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Old 02-22-2011, 01:38 AM   #1
trist007
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X11 forwarding behind a NAT environment...


I'm wondering if this is possible.

Say I have Computer A behind a router with NAT. I'm unable to add any port forwarding rules to that router.

Then I have Computer B with a public IP address that I want to forward X windows from. This computer is headless, but does have a video card so X windows can be used.

Here are some of the things I'd perform to setup my scenario.

1. Computer B, I'd run xhost + public_ip of NAT router.
2. Make sure that computer B's sshd service has X11 forwarding enabled.
3. SSH from Computer A to Computer B with the X windows forward option.
4. Once in Computer B, set the DISPLAY env variable to the public_ip of NAT router.
5. On Computer B run xclock.

At this point I'd expect to see an instance of xclock originating from Computer B onto my desktop. However this obviously won't work. The problem is that when the request is made to Computer B to forward the instance of xclock to Computer A the forwarded instance of xclock will get stuck at the NAT router. Without a port forwarding rule the NAT router will not know which internal IP to route the instance of xclock.

Here's my question. Is there any way for Computer A to initiate a connection to Computer B and then forward the instance of xclock? That way if it uses that same connection the NAT router will know which internal IP to route it to because it would be an active connection in the router's routing table.

Or is there an alternative? Of course I can vnc into another computer outside the NAT network and then forward an X window to it just fine. But in the spirit of expanding my knowledge on X windows I'd like to see what is possible.
 
Old 02-22-2011, 02:25 AM   #2
theNbomr
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Your description of the problem sounds confusing, and I sense that you are over-thinking the situation. Where is the X server to run (A or B), and where is the X client (A or B)? X traffic can be tunneled directly through an SSH connection. The tunnel is normally constructed by the SSH client.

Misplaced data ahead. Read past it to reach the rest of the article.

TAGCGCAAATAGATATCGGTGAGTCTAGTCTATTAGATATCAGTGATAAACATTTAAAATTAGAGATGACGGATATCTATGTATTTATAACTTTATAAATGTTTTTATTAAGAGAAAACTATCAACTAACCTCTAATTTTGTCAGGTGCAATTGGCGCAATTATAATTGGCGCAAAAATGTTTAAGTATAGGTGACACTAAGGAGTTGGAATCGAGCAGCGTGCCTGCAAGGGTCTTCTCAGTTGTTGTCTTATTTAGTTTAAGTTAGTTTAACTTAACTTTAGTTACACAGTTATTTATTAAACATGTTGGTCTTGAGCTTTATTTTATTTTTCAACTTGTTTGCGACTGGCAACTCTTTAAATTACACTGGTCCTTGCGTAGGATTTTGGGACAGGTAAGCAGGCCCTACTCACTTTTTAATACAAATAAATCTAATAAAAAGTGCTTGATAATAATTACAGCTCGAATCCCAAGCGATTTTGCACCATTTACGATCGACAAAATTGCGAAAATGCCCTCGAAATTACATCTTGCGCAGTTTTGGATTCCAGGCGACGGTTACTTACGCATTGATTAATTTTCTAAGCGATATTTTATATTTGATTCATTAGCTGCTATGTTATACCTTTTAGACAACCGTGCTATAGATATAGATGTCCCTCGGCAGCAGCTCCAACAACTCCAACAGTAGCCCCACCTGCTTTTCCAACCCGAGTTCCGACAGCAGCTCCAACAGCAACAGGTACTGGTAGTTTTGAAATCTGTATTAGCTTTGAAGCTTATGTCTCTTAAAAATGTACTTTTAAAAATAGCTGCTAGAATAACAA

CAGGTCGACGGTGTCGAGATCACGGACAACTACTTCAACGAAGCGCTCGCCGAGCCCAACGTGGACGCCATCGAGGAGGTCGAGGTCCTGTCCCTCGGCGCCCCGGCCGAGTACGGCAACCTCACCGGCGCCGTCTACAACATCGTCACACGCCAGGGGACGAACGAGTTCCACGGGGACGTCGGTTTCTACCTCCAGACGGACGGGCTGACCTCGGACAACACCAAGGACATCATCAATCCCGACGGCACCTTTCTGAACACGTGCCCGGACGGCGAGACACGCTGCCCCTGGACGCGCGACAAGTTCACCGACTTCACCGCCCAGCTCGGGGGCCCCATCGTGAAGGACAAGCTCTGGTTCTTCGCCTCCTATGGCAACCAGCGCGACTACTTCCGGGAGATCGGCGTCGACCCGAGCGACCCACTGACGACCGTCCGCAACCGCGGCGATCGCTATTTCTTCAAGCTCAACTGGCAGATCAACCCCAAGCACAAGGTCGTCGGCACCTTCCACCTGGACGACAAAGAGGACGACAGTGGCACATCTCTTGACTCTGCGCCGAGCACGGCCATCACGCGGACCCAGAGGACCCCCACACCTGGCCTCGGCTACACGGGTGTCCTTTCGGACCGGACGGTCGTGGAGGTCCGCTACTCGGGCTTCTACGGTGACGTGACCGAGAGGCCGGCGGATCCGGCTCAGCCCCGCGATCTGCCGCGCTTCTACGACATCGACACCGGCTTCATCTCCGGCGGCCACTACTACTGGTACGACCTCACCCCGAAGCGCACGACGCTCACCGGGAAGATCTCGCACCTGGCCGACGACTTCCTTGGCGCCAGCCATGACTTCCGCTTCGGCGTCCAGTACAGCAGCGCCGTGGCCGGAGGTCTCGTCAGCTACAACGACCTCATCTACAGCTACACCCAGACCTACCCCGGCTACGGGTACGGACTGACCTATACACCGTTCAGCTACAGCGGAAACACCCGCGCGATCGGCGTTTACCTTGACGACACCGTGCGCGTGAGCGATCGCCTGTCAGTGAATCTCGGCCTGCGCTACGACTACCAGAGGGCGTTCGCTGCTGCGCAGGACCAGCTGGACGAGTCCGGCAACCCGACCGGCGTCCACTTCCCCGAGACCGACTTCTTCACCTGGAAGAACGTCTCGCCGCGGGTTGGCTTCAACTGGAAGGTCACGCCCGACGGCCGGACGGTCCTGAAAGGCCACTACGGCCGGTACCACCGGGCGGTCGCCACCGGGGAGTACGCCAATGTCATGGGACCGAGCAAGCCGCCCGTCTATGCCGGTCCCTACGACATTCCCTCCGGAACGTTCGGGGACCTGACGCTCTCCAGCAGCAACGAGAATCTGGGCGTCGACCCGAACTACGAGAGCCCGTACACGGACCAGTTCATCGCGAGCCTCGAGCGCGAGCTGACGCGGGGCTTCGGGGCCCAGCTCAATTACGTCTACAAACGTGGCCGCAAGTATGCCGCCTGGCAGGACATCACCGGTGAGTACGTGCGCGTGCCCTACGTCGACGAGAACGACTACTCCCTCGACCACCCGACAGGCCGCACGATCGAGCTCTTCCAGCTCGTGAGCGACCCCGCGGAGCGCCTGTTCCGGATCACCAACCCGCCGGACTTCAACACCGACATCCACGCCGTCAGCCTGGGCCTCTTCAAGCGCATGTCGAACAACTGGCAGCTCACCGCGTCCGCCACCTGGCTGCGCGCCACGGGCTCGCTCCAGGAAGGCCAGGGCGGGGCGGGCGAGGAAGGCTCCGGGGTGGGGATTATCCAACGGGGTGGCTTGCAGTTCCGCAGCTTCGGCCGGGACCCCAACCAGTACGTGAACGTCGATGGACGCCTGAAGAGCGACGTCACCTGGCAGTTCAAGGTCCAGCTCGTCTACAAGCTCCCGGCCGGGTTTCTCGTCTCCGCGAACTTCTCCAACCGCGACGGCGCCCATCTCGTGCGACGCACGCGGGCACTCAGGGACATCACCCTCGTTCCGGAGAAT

--- rod.

Last edited by theNbomr; 02-22-2011 at 11:13 AM.
 
Old 02-22-2011, 07:10 AM   #3
allend
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Quote:
Is there any way for Computer A to initiate a connection to Computer B and then forward the instance of xclock?
Yes.

You are on the right track.
1. Make sure that Computer B's sshd service has X11 forwarding enabled.
Comment - I prefer to have in sshd_config
Code:
Match User <username>
        X11Forwarding yes
Match
2. SSH from Computer A to Computer B.
Comment - The X windows forward option should not be necessary.
3. Once in Computer B run xclock.
4. At this point you should see an instance of xclock originating from Computer B on Computer A if X is running on Computer A.
 
Old 02-22-2011, 09:04 AM   #4
trist007
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Computer B is running the xserver. Computer A is running the xclient.

So by enabling X11 forwarding in sshd I do not have to do ssh -Y host? And by using ssh -Y host instead of ssh -X host I do not have to worry about adding Computer A to the access control list of Computer B by running xhost + public_ip of NAT router? I also like that Match option in the sshd, thanks. When I log into Computer B the DISPLAY environmental variable is set to localhost:12. Don't I have to edit the DISPLAY environmental variable to the public_ip of the NAT router that Computer A is behind?

Last edited by trist007; 02-22-2011 at 09:09 AM.
 
Old 02-22-2011, 11:11 AM   #5
theNbomr
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See, I told you that you were over-thinking this. Let me explain a bit about the underlying mechanism to help you understand.

When the ssh client makes a connection to the host where you want to run the X client, it creates a tunnel for X traffic. It does so by telling the ssh server to set $DISPLAY to localhost:xx, and to then set up a process to listen on that IP port. When X client applications run, they obey the setting of $DISPLAY, and try to connect to the server identified by $DISPLAY. Since the ssh server is listening to that IP + port, it receives all of the requests, and sends the traffic back through the ssh connection, where the $DISPLAY variable at the ssh client host is used to find the X server. The ssh client is able to make a connection to the X server, and simply shuttles everything between the X server and the X client. This all happens invisibly (except for the need to use the -X switch, or set it automatically in .ssh/config, as allend has already pointed out). Since both the X client and X server see all traffic as originating at their localhost, most security implications are sidestepped.

In practice, you should need to simply run
Code:
ssh -X the.xclient.host
Then, from the ssh connection, any X client application will see its X server as localhost:xx Nothing more that that. Simple. Done all the time.

--- rod.

Last edited by theNbomr; 02-22-2011 at 11:14 AM.
 
Old 02-22-2011, 02:48 PM   #6
trist007
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Fantastic thank you for clearing that up.
 
  


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